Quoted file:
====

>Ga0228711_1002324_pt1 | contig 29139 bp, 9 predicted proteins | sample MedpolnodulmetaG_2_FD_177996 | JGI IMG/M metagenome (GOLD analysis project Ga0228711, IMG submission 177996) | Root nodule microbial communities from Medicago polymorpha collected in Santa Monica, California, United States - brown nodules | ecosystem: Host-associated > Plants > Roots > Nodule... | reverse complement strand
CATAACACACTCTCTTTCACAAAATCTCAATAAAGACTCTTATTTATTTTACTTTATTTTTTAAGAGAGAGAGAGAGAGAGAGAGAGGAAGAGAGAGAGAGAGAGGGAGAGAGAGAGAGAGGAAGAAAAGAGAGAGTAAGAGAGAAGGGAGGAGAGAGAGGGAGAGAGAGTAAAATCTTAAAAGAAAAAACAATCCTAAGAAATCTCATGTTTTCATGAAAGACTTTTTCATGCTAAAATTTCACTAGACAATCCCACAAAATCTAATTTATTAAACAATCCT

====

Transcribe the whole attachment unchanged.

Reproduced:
>Ga0228711_1002324_pt1 | contig 29139 bp, 9 predicted proteins | sample MedpolnodulmetaG_2_FD_177996 | JGI IMG/M metagenome (GOLD analysis project Ga0228711, IMG submission 177996) | Root nodule microbial communities from Medicago polymorpha collected in Santa Monica, California, United States - brown nodules | ecosystem: Host-associated > Plants > Roots > Nodule... | reverse complement strand
CATAACACACTCTCTTTCACAAAATCTCAATAAAGACTCTTATTTATTTTACTTTATTTTTTAAGAGAGAGAGAGAGAGAGAGAGAGGAAGAGAGAGAGAGAGAGGGAGAGAGAGAGAGAGGAAGAAAAGAGAGAGTAAGAGAGAAGGGAGGAGAGAGAGGGAGAGAGAGTAAAATCTTAAAAGAAAAAACAATCCTAAGAAATCTCATGTTTTCATGAAAGACTTTTTCATGCTAAAATTTCACTAGACAATCCCACAAAATCTAATTTATTAAACAATCCT